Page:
Politicians are often the most cynical of creatures, yet the Quartet has managed to build a sense of collective endeavour among them. It has encouraged them to put the country’s best interest ahead of personal or sectarian interests, making this the guiding principle for decision-making.

Other bright spots

The transition in Tunisia is a work in progress and there will be more setbacks and successes. The country was left reeling from two terrorist attacks earlier this year, when 22 people were killed at the Bardo Museum in Tunis, and another 39 people died during an attack on a tourist resort in Sousse. But the message today is clear – Tunisia has made remarkable progress since 2010, despite the odds. This is in large part due to a credible and engaged civil society, a remarkable achievement in a new democracy. The country has forged a path of inclusive national dialogue from which many lessons can be learned.

Elsewhere this year, Myanmar goes to the polls in November – the country’s first free national ballot since 1990. Colombia is closer to lasting peace than ever, ending half a century of war that has taken 220,00 lives and uprooted six million people.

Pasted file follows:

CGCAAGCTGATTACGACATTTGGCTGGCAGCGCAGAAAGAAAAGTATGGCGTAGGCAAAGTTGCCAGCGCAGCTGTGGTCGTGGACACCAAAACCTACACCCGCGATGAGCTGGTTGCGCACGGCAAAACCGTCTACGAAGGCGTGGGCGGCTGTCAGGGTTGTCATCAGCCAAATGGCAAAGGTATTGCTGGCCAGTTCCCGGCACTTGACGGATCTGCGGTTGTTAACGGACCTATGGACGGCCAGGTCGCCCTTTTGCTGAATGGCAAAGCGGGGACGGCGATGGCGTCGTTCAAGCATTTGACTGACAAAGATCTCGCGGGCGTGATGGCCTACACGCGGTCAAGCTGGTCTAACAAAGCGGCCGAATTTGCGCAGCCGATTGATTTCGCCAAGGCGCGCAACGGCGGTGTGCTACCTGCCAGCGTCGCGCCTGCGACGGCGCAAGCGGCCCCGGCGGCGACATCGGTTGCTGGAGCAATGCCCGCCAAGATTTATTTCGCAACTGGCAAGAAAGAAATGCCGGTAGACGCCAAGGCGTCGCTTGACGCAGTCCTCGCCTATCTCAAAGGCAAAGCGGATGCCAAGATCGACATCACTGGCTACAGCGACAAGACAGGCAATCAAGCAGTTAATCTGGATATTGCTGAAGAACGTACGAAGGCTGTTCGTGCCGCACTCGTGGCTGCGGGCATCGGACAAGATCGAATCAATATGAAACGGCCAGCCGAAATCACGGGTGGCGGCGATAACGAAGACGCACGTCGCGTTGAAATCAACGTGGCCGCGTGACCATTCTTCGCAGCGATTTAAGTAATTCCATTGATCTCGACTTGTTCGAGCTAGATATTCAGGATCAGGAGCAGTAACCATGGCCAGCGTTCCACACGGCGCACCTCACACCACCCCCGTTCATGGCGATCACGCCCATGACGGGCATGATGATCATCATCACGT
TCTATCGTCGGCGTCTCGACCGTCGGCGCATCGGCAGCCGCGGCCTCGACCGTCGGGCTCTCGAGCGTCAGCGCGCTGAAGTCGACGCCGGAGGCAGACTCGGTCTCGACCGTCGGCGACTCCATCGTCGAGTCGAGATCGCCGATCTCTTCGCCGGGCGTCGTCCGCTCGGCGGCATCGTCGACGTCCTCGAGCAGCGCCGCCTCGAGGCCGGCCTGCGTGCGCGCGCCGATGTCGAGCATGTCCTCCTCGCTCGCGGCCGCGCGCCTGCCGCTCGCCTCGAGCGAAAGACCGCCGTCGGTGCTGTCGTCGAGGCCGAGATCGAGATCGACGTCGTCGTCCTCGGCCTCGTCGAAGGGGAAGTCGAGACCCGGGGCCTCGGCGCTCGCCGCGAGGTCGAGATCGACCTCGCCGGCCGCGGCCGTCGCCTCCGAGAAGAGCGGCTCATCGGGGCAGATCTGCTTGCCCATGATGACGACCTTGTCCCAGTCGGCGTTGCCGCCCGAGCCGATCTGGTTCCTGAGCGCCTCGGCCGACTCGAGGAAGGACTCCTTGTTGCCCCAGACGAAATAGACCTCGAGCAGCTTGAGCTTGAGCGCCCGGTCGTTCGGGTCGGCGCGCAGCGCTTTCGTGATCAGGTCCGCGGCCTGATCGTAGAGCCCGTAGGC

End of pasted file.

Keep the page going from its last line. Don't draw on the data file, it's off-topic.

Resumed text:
The US restored diplomatic relationships with Cuba, and also struck a landmark agreement with Iran over its nuclear programmes. And the UN has adopted the sustainable development goals, explicitly recognising peaceful and inclusive societies as a development priority for the first time. Behind every step forward there is an individual or institution worthy of the Nobel Peace Prize, but only one can win and the Tunisian National Dialogue Quartet is a worthy laureate.

Laura Payne is a Research Fellow and Director of RISING Global Peace Forum, Coventry University

This article was originally published on The Conversation. Read the original article.